Aside: “Science Fantasy”
These are stories that can technically go into both categories…but usually end up being called science fiction. Star Wars, for example, has magic, but it’s in space and there’s space ship battles, so, it’s a sci fi. Same deal with Dune; people do drugs to see the future, but it’s in space and the precognition is used to fly space ships. That’s just how it goes!
The one thing that I, personally, don’t understand is “psionics” being considered sci fi. Minority Report, or the Zero Escape games, for example. Telekinesis or seeing the future isn’t magic if it’s in our world and it’s from our brains being super, duper good, for some reason. There are people who believe these things are real, and that’s considered pseudo-science, so maybe it should be called pseudo-sci fi?
This is going to be “horror” in the literary genre sense, not movies. Here’s how it goes:
- If the scary thing is from something that could exist in the real world (like a serial killer or a saw trap) then it’s a “thriller.”
- If the scary thing is from something spooky (like a ghost or monster), then it’s “horror.”
Why is there this dichotomy? I don’t know! Any sort of taxonomy is inherently arbitrary. The Da Vinci Code is a “thriller,” but it’s not a scary story. So thrillers aren’t always scary, but they are supposed to get your heart pumping and your fingers turning that page.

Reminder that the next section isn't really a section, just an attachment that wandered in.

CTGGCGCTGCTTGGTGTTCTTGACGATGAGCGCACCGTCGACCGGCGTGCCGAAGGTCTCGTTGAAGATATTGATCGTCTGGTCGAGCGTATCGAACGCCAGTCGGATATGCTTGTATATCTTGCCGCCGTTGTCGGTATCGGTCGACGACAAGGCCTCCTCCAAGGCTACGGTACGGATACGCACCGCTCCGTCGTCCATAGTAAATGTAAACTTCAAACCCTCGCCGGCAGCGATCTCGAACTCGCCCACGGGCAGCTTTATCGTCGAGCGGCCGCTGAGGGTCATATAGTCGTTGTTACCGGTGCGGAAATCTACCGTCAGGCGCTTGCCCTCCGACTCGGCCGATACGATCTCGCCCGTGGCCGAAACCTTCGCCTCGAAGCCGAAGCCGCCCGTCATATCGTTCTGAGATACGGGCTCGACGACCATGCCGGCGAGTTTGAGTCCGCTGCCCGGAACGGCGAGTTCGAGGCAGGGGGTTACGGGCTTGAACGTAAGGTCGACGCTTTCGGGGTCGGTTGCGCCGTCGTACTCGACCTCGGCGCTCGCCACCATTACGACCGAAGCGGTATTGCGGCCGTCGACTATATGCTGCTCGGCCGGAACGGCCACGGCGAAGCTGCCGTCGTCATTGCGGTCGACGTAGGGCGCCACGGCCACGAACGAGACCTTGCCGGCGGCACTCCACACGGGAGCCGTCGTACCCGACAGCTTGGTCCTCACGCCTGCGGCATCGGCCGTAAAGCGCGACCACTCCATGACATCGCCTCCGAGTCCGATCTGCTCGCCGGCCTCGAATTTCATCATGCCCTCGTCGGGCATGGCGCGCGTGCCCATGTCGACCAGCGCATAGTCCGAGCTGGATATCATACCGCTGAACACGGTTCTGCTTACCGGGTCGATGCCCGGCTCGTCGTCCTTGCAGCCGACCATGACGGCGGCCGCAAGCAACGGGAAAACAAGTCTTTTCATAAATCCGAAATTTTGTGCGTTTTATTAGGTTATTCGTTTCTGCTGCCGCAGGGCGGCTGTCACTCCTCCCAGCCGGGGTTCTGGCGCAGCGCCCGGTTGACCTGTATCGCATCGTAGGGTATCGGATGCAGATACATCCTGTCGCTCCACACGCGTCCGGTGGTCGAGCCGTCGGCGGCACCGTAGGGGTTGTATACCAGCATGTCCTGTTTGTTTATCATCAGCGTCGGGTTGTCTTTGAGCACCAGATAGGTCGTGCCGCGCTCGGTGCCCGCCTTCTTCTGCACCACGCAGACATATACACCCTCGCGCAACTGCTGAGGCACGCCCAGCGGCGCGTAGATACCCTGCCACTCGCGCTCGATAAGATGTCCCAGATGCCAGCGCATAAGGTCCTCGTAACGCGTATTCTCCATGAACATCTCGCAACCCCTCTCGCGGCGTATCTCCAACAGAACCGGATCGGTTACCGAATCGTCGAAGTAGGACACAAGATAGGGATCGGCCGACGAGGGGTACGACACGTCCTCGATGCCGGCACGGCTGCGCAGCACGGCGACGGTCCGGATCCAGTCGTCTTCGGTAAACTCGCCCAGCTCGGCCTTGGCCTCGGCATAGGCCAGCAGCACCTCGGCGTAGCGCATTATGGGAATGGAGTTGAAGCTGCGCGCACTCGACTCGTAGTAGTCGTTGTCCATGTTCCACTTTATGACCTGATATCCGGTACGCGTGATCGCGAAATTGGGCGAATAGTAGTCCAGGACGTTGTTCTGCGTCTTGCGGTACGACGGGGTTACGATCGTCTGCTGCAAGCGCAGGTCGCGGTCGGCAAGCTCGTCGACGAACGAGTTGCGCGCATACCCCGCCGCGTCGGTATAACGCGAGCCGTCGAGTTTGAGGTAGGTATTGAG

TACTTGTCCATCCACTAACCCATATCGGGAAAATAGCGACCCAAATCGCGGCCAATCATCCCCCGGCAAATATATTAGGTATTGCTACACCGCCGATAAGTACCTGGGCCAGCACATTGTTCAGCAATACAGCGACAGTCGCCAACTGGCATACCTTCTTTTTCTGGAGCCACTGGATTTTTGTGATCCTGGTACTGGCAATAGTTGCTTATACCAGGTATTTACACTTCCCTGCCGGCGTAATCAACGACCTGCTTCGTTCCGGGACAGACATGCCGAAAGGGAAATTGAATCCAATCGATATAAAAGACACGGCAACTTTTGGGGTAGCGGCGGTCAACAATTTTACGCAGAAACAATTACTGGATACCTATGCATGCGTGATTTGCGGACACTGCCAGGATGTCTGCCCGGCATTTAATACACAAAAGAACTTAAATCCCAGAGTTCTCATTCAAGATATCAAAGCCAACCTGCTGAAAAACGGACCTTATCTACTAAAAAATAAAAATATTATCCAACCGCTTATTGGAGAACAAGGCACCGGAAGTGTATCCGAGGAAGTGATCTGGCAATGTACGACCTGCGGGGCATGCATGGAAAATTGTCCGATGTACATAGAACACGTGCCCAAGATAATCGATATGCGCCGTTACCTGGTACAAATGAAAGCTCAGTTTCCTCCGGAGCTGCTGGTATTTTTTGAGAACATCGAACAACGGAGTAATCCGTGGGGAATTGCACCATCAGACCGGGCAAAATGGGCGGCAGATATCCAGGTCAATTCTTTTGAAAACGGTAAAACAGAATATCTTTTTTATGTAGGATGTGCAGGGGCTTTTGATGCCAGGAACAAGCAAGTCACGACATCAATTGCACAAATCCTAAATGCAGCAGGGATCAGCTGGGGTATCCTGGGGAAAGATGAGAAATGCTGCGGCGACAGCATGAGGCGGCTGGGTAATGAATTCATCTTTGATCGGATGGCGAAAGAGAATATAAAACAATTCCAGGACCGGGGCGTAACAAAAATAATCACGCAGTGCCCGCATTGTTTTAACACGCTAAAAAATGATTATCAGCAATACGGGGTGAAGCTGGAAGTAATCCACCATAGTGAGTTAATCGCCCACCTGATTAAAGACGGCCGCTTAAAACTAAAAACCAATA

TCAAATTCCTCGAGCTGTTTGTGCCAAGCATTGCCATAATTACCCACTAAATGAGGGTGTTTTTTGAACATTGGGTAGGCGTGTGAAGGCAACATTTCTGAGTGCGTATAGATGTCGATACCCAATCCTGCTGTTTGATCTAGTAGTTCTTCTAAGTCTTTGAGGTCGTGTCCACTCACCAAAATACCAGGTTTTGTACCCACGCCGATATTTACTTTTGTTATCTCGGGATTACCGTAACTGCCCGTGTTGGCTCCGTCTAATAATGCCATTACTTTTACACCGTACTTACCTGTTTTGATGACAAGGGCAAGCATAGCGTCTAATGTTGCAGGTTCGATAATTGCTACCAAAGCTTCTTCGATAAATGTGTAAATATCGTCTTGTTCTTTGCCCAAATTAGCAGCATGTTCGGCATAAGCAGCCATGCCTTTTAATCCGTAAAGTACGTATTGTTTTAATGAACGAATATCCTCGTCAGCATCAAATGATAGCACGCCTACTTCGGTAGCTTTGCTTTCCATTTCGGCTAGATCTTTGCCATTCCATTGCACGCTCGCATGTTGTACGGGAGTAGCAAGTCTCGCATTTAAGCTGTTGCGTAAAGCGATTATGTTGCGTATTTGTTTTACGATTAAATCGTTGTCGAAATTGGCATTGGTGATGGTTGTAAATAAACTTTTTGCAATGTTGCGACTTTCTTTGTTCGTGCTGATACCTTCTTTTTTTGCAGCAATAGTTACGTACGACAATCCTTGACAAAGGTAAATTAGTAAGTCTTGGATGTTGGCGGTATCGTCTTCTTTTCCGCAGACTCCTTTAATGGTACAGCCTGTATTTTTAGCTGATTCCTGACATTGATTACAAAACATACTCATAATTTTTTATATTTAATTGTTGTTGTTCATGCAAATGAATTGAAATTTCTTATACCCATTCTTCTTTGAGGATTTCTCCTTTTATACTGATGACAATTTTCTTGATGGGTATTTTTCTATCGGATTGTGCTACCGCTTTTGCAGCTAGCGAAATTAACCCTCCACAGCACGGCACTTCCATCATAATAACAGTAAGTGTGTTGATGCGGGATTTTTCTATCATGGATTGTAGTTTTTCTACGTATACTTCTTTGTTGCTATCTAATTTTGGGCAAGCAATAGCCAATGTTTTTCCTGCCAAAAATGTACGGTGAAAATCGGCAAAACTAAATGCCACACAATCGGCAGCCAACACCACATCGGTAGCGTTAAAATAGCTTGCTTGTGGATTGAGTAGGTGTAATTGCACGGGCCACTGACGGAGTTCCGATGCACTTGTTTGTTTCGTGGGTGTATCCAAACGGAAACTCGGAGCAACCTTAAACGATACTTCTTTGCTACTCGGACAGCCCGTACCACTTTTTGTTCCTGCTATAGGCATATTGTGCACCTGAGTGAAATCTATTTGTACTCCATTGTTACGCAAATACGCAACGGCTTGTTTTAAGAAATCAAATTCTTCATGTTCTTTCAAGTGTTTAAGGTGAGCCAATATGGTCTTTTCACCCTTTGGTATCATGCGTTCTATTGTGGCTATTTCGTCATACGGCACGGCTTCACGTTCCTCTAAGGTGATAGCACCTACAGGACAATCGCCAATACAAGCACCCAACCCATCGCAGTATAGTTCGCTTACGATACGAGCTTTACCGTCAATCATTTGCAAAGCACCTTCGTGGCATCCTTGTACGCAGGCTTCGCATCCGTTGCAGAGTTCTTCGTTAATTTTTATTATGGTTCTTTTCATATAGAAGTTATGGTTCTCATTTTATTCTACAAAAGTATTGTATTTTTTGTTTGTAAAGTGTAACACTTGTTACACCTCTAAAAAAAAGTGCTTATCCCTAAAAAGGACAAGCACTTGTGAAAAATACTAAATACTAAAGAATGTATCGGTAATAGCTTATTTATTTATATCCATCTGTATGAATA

When I say “spooky,” I mean “supernatural” or “paranormal.” Ghosts, demons, witches, aliens (the turning cows inside out kind, not the hanging out with them in space kind), haunted stuff. The kinds of things we all love on Halloween.
“Horror” as a literary genre is kind of weird, because it can be added to other things. Something like Dead Space would be a horror sci fi. Also there’s the question if the spooky stuff is ~actually real~ or if the main character is just ~crazy~ ooooo scary. Which is really not a cool thing to do! But that’s out of the scope of this post.
Now, this is a weird one. Wikipedia and diagrams include this in “spec fic,” so, I am, too, for this post.
Alt history is stuff like “What if the Nazis won ww2?” It takes a lot of world building and research to make these kinds of stories, a lot of “what if?”s, which is probably why it’s on this list. Even though it could have happened in reality, if things went slightly different.
There’s also fantasy stories that take place in an alt history, because magic is real. Like His Majesty’s Dragon. So, while they’re alt history, their fantasy-ness is what’s going to make most people think they’re spec fic.